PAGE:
DAVE BOHRER: Newspaper Week a reminder of relevance then and now

The calls used to come in regularly to the newspaper sports departments where I spent my early years as a journalist.

People would ask which team won some West Coast ball game that ended later than our East Coast deadline, or maybe they couldn’t wait until the morning to know the result of some high school game, or maybe they wanted to know who held the county record for the long jump.

Newspapers, journalists and the world have changed in the more than 42 years I’ve been doing this. And, of course, newspapers, journalists and the world had changed long before any of us arrived. That’s mostly a good thing. Who would ever want to be stuck at the same age?

Sports fans today can find the results and the records in an instant with new technology, but then the ability to spit out those facts was only a fraction of our relevance all along.

Bohrer pic

Dave Bohrer

The desire to inform our communities, to help our neighbors and to be good citizens motivated journalists then as it does today.

The eve of National Newspaper Week brings some reflection on ways we’ve acted on that motivation and on ways we can take action to improve.

No longer restricted to newsprint, we deliver some of that instant information through new technology. Sports Editor Drew Kerekes and sports writer Matt Case use their Twitter accounts to report those scores as the plays are made and results of the evening’s games are posted on our website long before the newspaper reaches your driveway.

News reporter Bianca Moorman, unburdened of print deadlines, is equally responsive pushing out emergency news about approaching storms or accident-blocked highways just as rapidly to your phones and other electronic devices.

Photographer Paula Merritt is able to share many more of her impressive photographs with online galleries, and we can share information digitally through videos, maps and public documents that go beyond what appears in print.

Still, The Meridian Star is known as a “newspaper” and our mission to inform you remains.

We report on the struggles of the city to balance its budget, the success of programs in our classrooms and the challenges educators face as they take on the role of social worker as much as teacher. We report on public safety issues on city streets and at the county courthouse. We attend public meetings when you can’t and report on how public officials do your business.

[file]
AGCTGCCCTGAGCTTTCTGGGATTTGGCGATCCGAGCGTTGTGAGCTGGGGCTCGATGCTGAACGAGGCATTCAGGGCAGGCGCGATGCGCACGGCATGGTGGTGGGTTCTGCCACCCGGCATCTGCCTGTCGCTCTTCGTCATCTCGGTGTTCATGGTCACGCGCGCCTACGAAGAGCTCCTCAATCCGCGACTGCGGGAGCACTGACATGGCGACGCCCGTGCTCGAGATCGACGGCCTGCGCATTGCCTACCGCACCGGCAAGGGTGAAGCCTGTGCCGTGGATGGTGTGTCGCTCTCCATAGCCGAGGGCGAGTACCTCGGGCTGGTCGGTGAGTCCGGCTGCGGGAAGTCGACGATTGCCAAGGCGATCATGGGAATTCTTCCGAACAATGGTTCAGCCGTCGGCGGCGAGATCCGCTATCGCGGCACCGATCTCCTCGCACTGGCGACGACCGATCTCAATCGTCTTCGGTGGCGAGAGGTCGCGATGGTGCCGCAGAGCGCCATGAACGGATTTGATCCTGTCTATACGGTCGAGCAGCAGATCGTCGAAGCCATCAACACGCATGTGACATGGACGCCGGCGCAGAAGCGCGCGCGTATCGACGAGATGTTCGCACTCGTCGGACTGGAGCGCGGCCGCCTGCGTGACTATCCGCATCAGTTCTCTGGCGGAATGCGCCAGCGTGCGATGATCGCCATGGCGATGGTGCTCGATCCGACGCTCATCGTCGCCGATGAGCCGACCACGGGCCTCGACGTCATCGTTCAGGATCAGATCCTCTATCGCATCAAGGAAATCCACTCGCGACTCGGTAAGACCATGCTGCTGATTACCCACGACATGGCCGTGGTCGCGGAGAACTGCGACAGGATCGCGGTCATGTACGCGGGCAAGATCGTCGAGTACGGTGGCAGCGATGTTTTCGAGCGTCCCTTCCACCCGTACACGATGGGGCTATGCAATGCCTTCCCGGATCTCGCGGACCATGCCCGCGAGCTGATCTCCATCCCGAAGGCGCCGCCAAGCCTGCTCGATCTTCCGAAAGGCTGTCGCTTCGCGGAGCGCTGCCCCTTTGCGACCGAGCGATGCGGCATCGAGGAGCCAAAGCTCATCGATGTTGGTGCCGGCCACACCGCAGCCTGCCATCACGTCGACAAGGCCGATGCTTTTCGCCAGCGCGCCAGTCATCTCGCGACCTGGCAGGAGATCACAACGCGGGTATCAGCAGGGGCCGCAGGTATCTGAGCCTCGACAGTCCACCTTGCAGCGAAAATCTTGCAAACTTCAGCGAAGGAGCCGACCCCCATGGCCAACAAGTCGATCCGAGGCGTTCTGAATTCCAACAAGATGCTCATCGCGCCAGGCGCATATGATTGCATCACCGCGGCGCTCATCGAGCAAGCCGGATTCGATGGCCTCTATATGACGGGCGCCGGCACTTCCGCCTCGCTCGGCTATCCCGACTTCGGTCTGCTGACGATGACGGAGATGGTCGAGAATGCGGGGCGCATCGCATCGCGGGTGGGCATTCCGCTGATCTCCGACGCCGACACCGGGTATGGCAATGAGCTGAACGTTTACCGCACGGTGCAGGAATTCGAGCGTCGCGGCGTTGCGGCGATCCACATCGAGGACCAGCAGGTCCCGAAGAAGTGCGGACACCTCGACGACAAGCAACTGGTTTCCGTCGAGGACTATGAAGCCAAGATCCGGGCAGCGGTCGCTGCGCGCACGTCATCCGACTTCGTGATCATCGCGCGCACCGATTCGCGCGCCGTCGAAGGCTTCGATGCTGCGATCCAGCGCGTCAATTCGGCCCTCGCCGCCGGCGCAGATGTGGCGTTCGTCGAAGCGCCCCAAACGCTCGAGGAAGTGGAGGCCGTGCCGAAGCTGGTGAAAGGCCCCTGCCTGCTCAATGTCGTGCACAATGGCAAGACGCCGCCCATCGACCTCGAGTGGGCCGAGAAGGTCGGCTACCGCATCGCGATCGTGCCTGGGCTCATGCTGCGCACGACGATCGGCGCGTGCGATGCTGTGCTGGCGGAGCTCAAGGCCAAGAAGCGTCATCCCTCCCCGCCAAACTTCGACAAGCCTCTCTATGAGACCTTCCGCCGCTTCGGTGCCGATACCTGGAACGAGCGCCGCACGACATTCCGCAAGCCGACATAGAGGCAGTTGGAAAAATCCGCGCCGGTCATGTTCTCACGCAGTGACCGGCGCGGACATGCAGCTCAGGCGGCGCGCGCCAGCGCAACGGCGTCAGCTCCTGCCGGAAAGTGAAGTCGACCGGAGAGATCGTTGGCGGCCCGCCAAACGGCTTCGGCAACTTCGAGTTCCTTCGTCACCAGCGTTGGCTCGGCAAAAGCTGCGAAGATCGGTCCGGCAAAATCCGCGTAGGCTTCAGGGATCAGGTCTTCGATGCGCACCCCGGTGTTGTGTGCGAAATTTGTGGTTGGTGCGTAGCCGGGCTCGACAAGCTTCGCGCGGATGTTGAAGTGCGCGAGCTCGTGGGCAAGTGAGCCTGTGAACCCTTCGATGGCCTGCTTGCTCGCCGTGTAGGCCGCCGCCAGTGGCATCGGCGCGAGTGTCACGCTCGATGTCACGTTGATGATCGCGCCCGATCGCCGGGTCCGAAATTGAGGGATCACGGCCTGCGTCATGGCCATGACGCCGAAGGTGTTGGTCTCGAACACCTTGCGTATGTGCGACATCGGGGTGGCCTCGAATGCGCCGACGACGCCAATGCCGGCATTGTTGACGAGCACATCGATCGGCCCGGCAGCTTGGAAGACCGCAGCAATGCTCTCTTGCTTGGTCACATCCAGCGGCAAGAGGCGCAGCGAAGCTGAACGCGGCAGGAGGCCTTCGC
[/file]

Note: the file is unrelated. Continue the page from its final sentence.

Beyond our watchdog role, we report on new businesses coming to town and old ones that have been in families for generations.

We report on talented performers and stage hands putting on shows at Meridian Little Theatre and well-known performers coming to town to entertain you at the MSU Riley Center. We report on the new jewel of entertainment, The Mississippi Arts + Entertainment Experience, and an old friend struggling to survive, the Temple Theater.

We report on the predictable fun at the Queen City Fair and the unpredictable news of cows falling out of a trailer onto a highway – as Erin Kelly did between some court reporting all in one day this week.

Sometimes we make connections behind the scenes that you never read about, like a message Erin made to city hall to have illegally dumped trash picked up from a city street after a citizen’s complaint had gone unheard.

News assistant Cheryl Owens still receives many of the calls that have come to newsrooms for ages from community members seeking help on getting information published or readers and non-readers alike trying to find information that has nothing to do with The Meridian Star.

Those calls and letters may seem a nuisance to some, but we take them as praise and confidence of our relevance and knowledge.

Some calls and letters that make it to me are critical and unpleasant, too, but that’s OK. They tell me that you care. When you stop calling, I’ll worry.

As for the reflection on ways we can improve, we don’t have the numbers in our newsroom as we used to. That’s not your problem, many of you have fewer co-workers than you had previously — no matter your business.

But fewer journalists does reduce our connections with you and it does mean that we sometimes have to say no when you invite us to your event. 

To help address our challenge, we have a couple of ideas in mind.

In the weeks ahead, we will invite readers and sources to a session on how to get your news into the newspaper and our other products. We’ll create a how-to document for those who can’t make it.

We also will form a community advisory board to meet monthly. If you have an interest in becoming a member, please drop me a note to tell us about yourself and what you think you would add to that board.

And as always, we welcome your comments every day on your favorites and your recommendations. We might even be able to provide a score or two.

Dave Bohrer is editor of The Meridian Star. Email dbohrer@themeridianstar.com. Follow him on Twitter @DA_Bohrer.

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